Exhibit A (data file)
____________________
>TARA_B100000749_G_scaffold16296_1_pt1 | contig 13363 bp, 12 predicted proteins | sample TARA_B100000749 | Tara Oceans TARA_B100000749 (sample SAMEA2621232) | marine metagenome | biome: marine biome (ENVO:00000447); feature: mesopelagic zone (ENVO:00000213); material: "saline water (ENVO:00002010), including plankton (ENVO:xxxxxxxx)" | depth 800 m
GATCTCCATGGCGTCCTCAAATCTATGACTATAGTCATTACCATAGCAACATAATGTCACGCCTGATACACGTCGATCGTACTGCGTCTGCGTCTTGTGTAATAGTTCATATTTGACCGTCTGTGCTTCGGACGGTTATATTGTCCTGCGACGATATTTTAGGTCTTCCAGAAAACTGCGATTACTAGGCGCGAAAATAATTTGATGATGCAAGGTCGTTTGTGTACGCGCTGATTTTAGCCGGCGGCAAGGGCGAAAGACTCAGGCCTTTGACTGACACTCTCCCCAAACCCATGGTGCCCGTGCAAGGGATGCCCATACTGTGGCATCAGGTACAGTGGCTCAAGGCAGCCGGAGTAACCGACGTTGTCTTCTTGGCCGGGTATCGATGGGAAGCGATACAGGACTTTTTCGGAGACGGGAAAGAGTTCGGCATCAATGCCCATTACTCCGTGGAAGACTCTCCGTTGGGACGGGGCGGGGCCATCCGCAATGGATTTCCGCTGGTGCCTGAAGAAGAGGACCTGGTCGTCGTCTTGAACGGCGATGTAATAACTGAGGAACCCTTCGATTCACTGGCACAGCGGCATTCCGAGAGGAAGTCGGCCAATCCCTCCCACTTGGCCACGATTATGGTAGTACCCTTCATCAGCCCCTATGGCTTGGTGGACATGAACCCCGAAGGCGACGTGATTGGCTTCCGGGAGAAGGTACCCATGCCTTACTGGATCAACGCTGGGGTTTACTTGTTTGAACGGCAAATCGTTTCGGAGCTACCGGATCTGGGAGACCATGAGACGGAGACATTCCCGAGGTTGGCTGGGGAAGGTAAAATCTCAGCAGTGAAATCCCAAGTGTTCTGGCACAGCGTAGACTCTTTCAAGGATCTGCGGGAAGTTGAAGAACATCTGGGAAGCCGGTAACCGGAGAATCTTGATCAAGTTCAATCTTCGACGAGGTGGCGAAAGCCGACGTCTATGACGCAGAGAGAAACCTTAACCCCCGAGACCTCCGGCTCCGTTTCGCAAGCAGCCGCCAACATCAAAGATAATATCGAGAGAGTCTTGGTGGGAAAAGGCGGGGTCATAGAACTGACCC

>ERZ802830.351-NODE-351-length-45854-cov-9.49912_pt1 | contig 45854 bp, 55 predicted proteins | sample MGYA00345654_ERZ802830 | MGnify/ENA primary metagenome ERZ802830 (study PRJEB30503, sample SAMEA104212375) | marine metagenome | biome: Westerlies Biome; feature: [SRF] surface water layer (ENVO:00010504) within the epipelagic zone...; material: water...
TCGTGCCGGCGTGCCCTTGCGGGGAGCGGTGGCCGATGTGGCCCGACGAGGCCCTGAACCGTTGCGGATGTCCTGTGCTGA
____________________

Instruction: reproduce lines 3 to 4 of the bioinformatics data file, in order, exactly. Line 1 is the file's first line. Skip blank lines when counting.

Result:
>ERZ802830.351-NODE-351-length-45854-cov-9.49912_pt1 | contig 45854 bp, 55 predicted proteins | sample MGYA00345654_ERZ802830 | MGnify/ENA primary metagenome ERZ802830 (study PRJEB30503, sample SAMEA104212375) | marine metagenome | biome: Westerlies Biome; feature: [SRF] surface water layer (ENVO:00010504) within the epipelagic zone...; material: water...
TCGTGCCGGCGTGCCCTTGCGGGGAGCGGTGGCCGATGTGGCCCGACGAGGCCCTGAACCGTTGCGGATGTCCTGTGCTGA